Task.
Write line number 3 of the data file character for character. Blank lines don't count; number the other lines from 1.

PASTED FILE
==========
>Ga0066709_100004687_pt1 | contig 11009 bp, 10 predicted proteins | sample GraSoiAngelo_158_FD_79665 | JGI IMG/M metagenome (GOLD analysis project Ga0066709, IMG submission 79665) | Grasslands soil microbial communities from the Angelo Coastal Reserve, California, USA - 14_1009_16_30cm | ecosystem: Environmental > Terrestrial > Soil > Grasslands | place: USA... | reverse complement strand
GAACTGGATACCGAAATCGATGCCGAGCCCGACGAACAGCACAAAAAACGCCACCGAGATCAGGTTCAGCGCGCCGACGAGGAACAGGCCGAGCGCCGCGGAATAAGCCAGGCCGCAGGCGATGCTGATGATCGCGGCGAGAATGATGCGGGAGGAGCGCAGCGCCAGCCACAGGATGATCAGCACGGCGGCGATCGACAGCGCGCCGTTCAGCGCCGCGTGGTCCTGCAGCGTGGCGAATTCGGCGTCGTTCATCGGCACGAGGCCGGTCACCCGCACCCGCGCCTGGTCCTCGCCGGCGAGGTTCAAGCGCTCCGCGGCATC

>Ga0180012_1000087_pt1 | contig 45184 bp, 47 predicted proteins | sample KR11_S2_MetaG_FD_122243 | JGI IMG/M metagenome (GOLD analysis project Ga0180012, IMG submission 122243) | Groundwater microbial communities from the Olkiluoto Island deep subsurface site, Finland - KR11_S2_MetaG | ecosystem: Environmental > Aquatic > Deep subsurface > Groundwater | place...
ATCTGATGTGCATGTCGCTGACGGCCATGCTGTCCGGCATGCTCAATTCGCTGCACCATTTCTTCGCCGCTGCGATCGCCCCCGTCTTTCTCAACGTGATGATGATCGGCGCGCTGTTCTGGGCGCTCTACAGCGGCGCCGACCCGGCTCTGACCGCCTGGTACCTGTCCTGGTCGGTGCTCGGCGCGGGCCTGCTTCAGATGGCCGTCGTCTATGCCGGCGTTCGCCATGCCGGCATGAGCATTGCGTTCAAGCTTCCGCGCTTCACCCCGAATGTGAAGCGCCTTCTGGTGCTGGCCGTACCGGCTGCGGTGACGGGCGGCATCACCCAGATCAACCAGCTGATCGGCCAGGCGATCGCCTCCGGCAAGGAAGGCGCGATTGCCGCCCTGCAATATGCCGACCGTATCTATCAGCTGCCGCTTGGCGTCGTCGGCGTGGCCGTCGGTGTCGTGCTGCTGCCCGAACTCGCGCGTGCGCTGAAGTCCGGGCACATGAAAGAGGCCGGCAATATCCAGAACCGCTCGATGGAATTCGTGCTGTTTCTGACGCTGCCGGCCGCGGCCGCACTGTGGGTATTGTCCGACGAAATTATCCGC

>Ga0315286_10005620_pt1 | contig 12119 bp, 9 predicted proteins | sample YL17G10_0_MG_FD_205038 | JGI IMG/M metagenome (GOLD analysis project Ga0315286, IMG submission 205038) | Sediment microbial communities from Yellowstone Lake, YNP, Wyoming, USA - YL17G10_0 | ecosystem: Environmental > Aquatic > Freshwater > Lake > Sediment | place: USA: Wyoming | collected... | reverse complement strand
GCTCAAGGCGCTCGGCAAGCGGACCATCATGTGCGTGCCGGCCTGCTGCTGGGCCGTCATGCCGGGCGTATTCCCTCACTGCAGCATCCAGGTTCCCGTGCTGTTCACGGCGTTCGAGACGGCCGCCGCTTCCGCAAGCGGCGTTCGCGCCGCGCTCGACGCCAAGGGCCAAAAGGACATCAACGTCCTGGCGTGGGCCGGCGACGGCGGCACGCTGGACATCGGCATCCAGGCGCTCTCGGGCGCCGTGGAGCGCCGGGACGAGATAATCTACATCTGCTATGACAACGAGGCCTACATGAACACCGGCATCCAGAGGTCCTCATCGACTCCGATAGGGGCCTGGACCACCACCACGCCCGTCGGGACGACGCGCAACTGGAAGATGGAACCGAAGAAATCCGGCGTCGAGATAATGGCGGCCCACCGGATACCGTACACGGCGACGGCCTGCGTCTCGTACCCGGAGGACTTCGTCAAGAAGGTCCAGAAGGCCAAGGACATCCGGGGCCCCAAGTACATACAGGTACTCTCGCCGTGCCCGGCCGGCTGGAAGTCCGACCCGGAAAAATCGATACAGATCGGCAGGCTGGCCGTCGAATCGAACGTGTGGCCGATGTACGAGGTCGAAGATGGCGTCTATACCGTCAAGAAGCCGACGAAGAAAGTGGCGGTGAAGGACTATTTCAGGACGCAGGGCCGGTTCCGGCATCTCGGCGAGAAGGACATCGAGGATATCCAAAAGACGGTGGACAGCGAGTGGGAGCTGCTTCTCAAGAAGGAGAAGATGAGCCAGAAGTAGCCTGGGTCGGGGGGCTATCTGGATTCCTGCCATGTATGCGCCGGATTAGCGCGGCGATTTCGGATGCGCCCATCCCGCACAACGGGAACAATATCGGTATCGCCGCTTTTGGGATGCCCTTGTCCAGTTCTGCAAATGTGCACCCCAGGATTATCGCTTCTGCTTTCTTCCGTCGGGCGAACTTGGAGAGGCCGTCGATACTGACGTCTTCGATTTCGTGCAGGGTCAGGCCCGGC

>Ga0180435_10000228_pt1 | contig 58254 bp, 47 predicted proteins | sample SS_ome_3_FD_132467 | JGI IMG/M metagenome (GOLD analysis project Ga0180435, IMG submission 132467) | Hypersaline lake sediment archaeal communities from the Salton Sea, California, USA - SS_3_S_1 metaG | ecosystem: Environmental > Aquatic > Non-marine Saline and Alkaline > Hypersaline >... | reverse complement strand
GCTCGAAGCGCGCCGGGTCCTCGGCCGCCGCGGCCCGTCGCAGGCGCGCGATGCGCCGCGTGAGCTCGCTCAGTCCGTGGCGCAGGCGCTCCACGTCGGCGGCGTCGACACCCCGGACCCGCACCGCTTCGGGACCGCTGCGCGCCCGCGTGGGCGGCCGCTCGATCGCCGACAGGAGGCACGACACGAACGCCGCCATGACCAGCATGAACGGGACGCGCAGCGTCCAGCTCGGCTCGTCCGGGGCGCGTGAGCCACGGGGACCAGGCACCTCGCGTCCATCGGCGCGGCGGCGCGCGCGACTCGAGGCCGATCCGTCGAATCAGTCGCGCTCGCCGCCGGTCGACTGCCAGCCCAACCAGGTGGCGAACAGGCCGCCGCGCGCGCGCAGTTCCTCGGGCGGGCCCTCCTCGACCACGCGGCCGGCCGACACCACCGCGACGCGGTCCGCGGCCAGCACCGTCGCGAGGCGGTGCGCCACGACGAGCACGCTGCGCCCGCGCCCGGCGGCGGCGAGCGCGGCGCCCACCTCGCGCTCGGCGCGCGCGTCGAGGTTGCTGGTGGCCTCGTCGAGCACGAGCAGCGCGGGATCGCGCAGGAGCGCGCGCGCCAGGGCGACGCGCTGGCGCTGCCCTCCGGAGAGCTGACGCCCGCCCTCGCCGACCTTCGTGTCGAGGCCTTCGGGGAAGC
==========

>Ga0180012_1000087_pt1 | contig 45184 bp, 47 predicted proteins | sample KR11_S2_MetaG_FD_122243 | JGI IMG/M metagenome (GOLD analysis project Ga0180012, IMG submission 122243) | Groundwater microbial communities from the Olkiluoto Island deep subsurface site, Finland - KR11_S2_MetaG | ecosystem: Environmental > Aquatic > Deep subsurface > Groundwater | place...